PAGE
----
Hard inquiries, however, can affect your credit score—adversely—for anywhere from a few months to two years. Hard inquiries can include applications for a new credit card, a mortgage, an auto loan, or some other form of new credit. The occasional hard inquiry is unlikely to have much of an effect. But many of them in a short period of time can damage your credit score. Banks could take it to mean that you need money because you’re facing financial difficulties and are therefore a bigger risk. If you are trying to improve your credit score, avoid applying for new credit for a while.
Does removing hard inquiries improve your credit score?
Yes, having hard inquiries removed from your report will improve your credit score—but not drastically so. Recent hard inquiries only account for 10% of your overall score rating. If you have erroneous inquiries, you should try to have them removed, but this step won’t make a huge difference by itself.
5. Make the Most of a Thin Credit File
Having a thin credit file means that you don’t have enough credit history on your report to generate a credit score. An estimated 62 million Americans have this problem.4 Fortunately, there are ways to fatten up a thin credit file and earn a good credit score.
One is Experian Boost. This relatively new program collects financial data that isn’t normally in your credit report, such as your banking history and utility payments, and includes that in calculating your Experian FICO credit score. It’s free to use and designed for people with limited or no credit who have a positive history of paying their other bills on time.5
UltraFICO is similar. This free program uses your banking history to help build a FICO score. Things that can help include having a savings cushion, maintaining a bank account over time, paying your bills through your bank account on time, and avoiding overdrafts.6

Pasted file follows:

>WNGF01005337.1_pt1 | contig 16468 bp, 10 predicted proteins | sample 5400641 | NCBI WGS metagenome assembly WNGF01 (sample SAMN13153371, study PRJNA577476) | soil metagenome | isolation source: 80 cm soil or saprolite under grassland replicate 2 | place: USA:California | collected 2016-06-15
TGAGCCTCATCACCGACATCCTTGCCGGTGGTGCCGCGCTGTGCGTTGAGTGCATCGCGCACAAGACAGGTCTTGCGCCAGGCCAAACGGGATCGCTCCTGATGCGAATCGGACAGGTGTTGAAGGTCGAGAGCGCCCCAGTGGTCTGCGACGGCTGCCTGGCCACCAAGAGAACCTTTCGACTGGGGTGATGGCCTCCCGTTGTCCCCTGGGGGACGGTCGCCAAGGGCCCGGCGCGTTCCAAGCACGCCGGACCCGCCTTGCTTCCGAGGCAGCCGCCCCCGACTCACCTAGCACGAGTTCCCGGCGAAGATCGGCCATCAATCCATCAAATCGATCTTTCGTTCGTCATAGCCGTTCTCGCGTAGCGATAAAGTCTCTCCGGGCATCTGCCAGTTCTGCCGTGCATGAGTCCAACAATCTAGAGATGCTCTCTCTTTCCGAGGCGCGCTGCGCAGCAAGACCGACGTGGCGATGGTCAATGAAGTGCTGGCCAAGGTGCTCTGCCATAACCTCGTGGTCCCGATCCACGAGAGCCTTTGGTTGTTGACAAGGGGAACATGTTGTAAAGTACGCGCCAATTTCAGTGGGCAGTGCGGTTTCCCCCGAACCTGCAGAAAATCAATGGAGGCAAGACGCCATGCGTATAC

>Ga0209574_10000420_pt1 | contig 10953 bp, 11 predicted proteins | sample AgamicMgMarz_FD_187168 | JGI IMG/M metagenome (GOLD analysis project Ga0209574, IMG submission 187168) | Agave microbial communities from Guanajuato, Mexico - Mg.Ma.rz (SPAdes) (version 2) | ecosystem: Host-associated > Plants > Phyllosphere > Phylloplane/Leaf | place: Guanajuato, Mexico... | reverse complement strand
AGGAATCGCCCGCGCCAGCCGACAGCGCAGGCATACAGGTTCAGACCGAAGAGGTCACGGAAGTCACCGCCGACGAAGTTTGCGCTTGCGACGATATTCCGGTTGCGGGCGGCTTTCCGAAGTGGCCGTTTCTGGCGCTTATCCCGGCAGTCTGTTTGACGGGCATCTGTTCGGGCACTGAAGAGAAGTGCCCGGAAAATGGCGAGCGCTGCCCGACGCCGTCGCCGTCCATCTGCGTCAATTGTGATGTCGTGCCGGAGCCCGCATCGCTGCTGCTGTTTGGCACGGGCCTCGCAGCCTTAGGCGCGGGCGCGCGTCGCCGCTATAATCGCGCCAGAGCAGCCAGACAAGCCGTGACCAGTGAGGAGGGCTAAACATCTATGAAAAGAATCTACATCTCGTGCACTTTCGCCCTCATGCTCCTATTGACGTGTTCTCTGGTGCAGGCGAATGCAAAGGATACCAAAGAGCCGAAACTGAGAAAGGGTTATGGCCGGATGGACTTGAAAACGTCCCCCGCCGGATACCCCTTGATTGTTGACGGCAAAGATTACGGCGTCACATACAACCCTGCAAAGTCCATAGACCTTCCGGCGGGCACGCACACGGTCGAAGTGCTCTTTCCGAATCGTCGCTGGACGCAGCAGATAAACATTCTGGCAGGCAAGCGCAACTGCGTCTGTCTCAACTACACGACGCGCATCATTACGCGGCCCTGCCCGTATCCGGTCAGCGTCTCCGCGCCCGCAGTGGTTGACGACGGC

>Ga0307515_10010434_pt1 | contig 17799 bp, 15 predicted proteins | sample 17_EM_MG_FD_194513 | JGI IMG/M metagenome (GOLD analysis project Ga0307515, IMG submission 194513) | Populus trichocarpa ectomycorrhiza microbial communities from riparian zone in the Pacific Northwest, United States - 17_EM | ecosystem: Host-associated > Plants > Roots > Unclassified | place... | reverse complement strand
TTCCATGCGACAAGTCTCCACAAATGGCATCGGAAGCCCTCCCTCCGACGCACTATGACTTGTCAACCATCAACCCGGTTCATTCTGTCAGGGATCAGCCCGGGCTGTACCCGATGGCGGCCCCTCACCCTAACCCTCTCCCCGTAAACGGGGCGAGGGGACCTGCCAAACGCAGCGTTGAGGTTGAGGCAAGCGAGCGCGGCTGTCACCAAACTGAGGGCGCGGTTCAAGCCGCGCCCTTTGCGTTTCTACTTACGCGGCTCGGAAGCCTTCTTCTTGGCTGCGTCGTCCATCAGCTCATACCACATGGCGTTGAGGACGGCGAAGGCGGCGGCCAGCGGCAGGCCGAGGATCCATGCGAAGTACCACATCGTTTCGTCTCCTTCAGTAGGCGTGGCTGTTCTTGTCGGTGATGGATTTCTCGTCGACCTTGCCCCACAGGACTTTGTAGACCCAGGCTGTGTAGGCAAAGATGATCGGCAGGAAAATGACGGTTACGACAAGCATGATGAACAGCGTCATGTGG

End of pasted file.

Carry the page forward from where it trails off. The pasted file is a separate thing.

A third option applies to renters. If you pay rent monthly, there are several services that allow you to get credit for those on-time payments. For example, Rental Kharma and RentTrack will report your rent payments to the credit bureaus on your behalf, which in turn could help your score. Note that reporting rent payments may only affect your VantageScore credit scores, not your FICO score. Some rent-reporting companies charge a fee for this service, so read the details to know what you’re getting and possibly purchasing.
A new entry into this field is Perch, a mobile app that reports rent payments to the credit bureaus free of charge.
The Bottom Line
Improving your credit score is a good goal to have, especially if you’re planning to either apply for a loan to make a major purchase, such as a new car or home, or qualify for one of the best rewards cards available. It can take several weeks, and sometimes several months, to see a noticeable impact on your score when you start taking steps to turn it around. You may even require the aid of one of the best credit repair companies to remove some of those negative marks. But the sooner you begin working to improve your credit, the sooner you will see results.